Over the last thirty years or more I have enjoyed the privilege of visiting many countries, either to acquire new client projects or working closely with existing clients. The mission being the management of recruitment assignments. Also as an in-house recruiter, enjoying engaging with colleagues in various locations around Europe.
Memories often return in a manner so vivid that they could have taken place yesterday, which prompted me to write a number of anecdotes that may hopefully raise a smile or two.
On a flight into Prague, a fellow passenger who visited Prague many times suggested, or rather stressed, that prior to taking a cab to any location it would be advisable to agree on the fare up-front. The passenger also mentioned an amount that would be acceptable leaving and returning to the airport. This I did and the sum suggested was acceptable. The journey involved motorway travel. No problem. On the return journey, I totally forgot to suggest an amount to the cab driver. However, this was minor compared to the drive to the airport.
There seemed to be an argument with another auto driving along the same route. There was much antagonism and what was happening was (as a passenger) rather scary. They were swerving around like a couple of drunken maniacs; shaking fists and shouting at each other; as if they were playing some form of game, but more seriously. The other auto was almost connecting with the rear of the cab. Then the most terrifying thing happened. They both stopped in the middle lane of the motorway got out of their autos and engaged in a verbal battle. Looking around me, I could not believe what was happening. At any moment I thought vehicles could smash into the backs of the two stationary autos. Ultimately the cab diver got back into his seat. I could not wait to arrive at the safety of the airport.
On reaching the cab parking lot, I leant over to see what the charge was on the meter, but he pressed a button, deleting the formal amount before I could read it. I had to pay the equivalent of perhaps double the normal fair. Suddenly his English ‘disappeared’ and I had little choice but to pay up. Lesson learned. From a racetrack to paying for the privilege!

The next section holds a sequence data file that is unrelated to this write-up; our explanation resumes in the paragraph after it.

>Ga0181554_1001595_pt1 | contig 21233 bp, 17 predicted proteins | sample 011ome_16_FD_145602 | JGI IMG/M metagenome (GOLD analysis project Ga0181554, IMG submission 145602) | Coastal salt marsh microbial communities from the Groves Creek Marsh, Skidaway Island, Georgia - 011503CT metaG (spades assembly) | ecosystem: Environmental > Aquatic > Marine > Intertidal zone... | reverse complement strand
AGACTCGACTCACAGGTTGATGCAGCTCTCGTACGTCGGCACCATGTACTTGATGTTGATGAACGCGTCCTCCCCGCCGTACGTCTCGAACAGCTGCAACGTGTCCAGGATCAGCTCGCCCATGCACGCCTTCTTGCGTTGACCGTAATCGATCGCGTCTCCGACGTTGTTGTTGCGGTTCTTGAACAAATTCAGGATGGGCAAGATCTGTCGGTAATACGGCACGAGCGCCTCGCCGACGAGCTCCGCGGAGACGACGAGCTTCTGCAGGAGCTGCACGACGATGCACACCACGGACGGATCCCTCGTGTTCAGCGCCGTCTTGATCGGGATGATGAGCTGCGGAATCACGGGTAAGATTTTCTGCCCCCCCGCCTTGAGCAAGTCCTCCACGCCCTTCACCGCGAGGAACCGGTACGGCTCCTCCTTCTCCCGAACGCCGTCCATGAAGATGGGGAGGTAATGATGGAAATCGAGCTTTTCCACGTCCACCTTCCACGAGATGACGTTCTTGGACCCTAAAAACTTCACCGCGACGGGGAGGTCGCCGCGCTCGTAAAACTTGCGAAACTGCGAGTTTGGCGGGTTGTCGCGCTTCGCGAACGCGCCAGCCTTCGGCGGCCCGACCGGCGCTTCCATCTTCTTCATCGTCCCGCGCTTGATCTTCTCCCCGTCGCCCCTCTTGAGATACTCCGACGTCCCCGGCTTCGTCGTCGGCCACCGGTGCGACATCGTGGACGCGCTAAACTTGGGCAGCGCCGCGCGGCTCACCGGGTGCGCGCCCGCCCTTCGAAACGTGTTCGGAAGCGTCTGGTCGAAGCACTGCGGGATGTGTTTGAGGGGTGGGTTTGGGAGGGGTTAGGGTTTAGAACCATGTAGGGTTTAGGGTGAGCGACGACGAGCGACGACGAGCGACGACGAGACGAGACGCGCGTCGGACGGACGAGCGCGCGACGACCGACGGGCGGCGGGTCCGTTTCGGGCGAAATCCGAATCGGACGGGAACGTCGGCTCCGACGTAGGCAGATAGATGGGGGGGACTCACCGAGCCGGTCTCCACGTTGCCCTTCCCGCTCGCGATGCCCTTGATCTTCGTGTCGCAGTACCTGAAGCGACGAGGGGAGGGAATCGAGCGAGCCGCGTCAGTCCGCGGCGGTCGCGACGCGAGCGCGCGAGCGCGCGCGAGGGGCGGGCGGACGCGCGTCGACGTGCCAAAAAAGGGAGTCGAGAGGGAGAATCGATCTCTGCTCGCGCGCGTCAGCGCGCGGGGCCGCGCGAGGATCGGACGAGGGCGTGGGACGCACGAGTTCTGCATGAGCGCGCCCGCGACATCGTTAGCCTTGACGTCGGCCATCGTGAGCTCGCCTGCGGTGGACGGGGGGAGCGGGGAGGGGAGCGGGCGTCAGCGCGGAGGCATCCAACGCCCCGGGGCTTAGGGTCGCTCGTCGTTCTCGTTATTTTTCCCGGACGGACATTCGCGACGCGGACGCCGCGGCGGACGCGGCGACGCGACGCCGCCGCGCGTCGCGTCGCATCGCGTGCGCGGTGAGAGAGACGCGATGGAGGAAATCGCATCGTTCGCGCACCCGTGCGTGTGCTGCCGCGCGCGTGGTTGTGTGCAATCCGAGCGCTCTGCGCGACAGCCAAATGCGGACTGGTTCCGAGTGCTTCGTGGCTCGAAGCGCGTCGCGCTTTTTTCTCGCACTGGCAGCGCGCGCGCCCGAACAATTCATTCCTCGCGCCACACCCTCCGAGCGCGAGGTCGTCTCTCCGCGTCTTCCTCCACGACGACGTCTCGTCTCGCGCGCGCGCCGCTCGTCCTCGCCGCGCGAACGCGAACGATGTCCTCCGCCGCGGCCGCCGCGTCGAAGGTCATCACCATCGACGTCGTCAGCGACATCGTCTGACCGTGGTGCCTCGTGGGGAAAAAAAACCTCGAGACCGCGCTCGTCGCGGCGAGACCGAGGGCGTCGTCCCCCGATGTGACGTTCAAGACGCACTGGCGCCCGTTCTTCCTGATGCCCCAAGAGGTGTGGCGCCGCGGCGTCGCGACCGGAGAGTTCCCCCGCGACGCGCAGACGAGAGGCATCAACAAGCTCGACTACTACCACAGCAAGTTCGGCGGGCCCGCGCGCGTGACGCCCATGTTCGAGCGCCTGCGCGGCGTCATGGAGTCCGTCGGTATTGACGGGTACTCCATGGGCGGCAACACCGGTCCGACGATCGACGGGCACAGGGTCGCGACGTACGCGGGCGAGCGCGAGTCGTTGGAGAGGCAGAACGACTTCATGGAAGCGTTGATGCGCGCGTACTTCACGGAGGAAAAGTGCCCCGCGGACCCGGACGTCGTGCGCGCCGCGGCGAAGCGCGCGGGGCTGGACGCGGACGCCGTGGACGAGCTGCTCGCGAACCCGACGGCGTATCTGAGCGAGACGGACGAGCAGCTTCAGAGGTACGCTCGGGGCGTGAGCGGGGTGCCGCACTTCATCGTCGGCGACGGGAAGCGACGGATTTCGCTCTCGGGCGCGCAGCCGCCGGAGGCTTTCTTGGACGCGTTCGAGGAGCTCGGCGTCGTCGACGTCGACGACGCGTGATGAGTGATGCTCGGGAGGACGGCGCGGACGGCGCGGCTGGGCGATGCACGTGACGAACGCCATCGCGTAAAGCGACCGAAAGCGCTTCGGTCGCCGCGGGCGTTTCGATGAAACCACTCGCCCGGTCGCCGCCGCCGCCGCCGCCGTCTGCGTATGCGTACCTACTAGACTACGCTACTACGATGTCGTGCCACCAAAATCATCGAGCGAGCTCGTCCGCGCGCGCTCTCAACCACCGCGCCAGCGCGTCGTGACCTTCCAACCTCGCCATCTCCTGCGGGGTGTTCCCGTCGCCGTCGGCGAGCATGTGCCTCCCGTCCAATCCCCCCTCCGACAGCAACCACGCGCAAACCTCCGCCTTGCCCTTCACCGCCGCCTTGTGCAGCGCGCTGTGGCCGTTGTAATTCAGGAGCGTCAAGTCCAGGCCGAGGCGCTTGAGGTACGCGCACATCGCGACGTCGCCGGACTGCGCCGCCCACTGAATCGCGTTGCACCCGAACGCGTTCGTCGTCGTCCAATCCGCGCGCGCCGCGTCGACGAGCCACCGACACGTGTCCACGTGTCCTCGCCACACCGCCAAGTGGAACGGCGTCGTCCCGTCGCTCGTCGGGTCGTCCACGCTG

I was staying at the Hilton Hotel, Avenue de Suffren, with a colleague; (also a Brit), discussing the company’s requirements for the Paris office.
We were enjoying a gin and tonic a the bar and as it was quite late following a busy day meeting candidates, we decided to go to our rooms; his being on a lower floor and mine, a few floors higher. On entering the elevator a lady also walked in. Not really an issue; why should it be? My colleague exited the elevator and we did exchange quizzical looks. On reaching my floor, I exited the lift, but some form of sixth sense suggested this lady was following me. I walked as fast as I could without giving the impression there was any urgency. Eventually, I unlocked the door and entered my room, and shut the door with untold relief! Perhaps I was imagining things.
A few minutes or so later, there was a knock on the door, and on opening it, the lady who seemingly followed me on exiting the elevator was standing there and it became apparent she was offering a service which was certainly not welcome! That is putting it politely. She was speaking in French, but it was scarily obvious what she was indeed asking; being typically English and awfully polite (of course) appropriate French phrases raced through my mind. Ultimately, keeping as calm as possible, a variation of a famous phrase jokingly said by Napoleon to Josephine entered my head.
‘Excusez-moi madame, mais je suis très fatigué. Bon nuit
I close the door with relief! Just then my telephone rang and it was my colleague who, with a lot of humor asked why she had chosen me instead of him!
We always have a big laugh when describing this event. Unknown to either of us, lounges at some hotels are a base for such ‘business!
Delightful experiences were enjoyed in Paris; my all-time favorite city. From the Hilton, I used to walk from Avenue de Suffren, along Rue St. Dominique, or onward to Boulevard Saint Germain.
Sitting outside Les Deux Maggots, Boulevard St. Germain, watching the world go by and enjoying a coffee, I noticed to the left of Les Deux Maggots, where the antique quarter begins, a water drinking fountain. A gift from the Hertford family, founders of the Wallace Collection in Manchester Square, London; home to some of my favorite paintings.
Following a coffee, my business partner and I walked across the road to the rather famous Brasserie Lipp. On approaching this iconic brasserie, there was the feeling that non-Parisians may not be overly welcomed. On entering this establishment, there was an indication that only Parisians were permitted to sit downstairs or outside the front. Even in attire that included a famous brand of French ties, did not improve the feeling. We were essentially told to go upstairs. On arriving at the first floor, it was empty of customers and there were a number of tables by the windows.